Commit to Your Writing Even When You Don't Have Time: What My Thesis Experience Taught Me
Monday, April 06, 2015 Time
This month’s theme for the blog is writing and time (if you missed it, check out our latest WriteCast episode on apps and tools to help you make the most of your writing time). I know this because I’m staring at a blank Word document with a note from the blog’s editor, Anne, that the deadline for the blog post I agreed to write is approaching. She suggests I write something about writing my thesis*, which is a very practical and helpful suggestion, except that I’m not sure I have anything very useful to report about writing my thesis. It was over a year ago, and I’m allowed to keep the memory of that stressful time in a hazy fog, right?
Maybe what I’ll write about today is less about the immediate act of writing my thesis and more about reflecting on the overall experience after such a long time away from it. While I was writing my thesis, the immediate question of time—whether I had enough of it or was using it wisely—was a huge issue for me. I was working full time while writing my thesis, so what’s left of my hazy memory mostly consists of those instances I struggled to set aside time for writing. But now that those stressful moments are gone, I’m left looking back and reflecting on what the experience taught me.
What was important back then was not so much the quality of my writing each time I sat down to my computer. What I can now see at a distance is that all the little moments—the 5, 15, 30 minutes where I was able to actually write—mattered, but what mattered more was my continued perseverance at writing. While I may have worried that I wasn’t writing enough pages or writing those pages well enough, now I see that it was less the individual moments of writing and more my continued commitment to just write that was key for me. The important thing was that I continued to find those moments to write, no matter how short or productive they were.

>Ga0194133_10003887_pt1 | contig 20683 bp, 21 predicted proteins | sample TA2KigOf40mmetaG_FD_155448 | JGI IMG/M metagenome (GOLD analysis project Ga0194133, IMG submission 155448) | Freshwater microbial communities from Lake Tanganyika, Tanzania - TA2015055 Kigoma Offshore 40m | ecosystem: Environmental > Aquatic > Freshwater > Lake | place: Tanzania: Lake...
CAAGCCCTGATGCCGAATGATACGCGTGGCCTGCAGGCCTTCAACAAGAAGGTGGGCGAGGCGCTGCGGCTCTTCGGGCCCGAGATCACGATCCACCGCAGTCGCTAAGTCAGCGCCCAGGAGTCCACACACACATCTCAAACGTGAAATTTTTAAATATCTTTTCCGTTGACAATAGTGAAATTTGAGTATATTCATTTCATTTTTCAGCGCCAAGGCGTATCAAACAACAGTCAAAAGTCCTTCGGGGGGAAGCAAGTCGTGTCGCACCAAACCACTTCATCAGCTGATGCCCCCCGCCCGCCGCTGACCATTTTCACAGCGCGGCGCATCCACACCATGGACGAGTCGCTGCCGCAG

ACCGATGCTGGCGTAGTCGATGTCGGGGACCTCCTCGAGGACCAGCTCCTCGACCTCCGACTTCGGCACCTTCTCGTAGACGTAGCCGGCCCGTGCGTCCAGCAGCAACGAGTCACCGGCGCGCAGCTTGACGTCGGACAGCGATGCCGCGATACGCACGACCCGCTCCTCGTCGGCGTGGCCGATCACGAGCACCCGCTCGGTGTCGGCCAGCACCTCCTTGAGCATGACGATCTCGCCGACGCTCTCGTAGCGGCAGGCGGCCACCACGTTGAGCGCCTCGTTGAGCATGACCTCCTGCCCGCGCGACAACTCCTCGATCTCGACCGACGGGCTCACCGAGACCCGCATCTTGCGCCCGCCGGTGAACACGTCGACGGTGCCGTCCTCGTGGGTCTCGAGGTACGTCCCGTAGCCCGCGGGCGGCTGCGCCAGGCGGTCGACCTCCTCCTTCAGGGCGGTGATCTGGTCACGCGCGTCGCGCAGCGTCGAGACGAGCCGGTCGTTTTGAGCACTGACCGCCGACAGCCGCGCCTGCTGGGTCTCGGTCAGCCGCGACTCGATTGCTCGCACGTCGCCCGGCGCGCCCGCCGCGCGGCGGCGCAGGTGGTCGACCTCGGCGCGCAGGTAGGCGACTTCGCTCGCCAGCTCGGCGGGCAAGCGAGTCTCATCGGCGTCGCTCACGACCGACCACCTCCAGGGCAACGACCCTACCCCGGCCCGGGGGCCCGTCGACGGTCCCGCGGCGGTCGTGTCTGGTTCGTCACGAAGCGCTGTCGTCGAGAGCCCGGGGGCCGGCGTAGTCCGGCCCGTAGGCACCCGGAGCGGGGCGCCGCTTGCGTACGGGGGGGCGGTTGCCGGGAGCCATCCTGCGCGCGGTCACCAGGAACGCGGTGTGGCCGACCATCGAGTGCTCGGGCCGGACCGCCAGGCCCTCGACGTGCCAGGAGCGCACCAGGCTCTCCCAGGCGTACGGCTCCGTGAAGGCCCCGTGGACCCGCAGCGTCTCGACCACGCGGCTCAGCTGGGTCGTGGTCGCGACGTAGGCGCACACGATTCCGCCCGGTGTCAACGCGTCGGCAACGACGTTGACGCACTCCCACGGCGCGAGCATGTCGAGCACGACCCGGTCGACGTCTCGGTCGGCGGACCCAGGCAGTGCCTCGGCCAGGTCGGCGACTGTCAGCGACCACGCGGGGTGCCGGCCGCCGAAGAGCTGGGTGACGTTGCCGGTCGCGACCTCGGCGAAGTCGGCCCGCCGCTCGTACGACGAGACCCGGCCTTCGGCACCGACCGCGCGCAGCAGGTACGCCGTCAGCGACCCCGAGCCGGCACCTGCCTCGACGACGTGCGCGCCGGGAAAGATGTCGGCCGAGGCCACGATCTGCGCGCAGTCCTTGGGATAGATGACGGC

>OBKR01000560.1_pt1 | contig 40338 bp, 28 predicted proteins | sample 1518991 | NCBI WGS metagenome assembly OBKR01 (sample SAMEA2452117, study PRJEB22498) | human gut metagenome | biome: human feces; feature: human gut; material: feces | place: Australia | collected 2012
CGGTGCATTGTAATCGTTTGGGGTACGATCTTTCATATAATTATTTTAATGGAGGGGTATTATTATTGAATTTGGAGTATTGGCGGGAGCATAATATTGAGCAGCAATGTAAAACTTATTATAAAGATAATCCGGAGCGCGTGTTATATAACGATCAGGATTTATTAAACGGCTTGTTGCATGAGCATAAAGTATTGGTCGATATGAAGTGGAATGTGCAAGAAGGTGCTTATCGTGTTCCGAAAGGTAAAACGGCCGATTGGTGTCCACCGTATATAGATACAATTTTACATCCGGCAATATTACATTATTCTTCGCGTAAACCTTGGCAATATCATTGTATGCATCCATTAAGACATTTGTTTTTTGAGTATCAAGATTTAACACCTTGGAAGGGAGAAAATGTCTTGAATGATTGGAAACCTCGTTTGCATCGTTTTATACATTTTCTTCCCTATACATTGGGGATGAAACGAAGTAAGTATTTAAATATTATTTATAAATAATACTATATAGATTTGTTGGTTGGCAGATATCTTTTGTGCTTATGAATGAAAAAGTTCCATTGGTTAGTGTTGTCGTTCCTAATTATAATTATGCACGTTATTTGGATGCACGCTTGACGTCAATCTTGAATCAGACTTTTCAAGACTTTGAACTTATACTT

I also now see that writing my thesis was not just about writing that thesis. Writing—any form of writing—is like training. Each time you write, you are practicing a muscle, training it in new and different ways, developing your writing skills. Writing my thesis helped me complete the requirement and graduate, sure. But writing my thesis also trained me for more writing. The lessons I learned while writing my thesis, like time management, revision techniques, the best way to revise for my (seemingly endless) wordiness, and how to use constructive criticism, are ones I continue to use when I write e-mails, articles, and even blog posts.
I’ve returned to these lessons over and over again in my current writing. I can trust that this training and these lessons will help me in the future as well. By trusting in my past writing experience, I know that as long as I simply write—persevere in the act itself rather than focusing on whether what I initially write is good enough—I can succeed in any writing project—even a blog post where I didn’t know what to write about.
*At the Writing Center, we often talk about the “thesis” in terms of the thesis statement (see our many resources on thesis statements: website materials, blog posts, a WriteCast episode, and a webinar). Here, however, “thesis” refers not to the thesis statement—a sentence that drives the argument for a paper—but to the capstone document often required for earning a master’s degree.
Beth Nastachowski is a writing instructor, the WriteCast podcast co-host, and the coordinator of webinar writing instructor for the Walden University Writing Center. She can’t write without coffee by her side, enjoys giving her cats catnip, and wishes everyone a fast and early spring!
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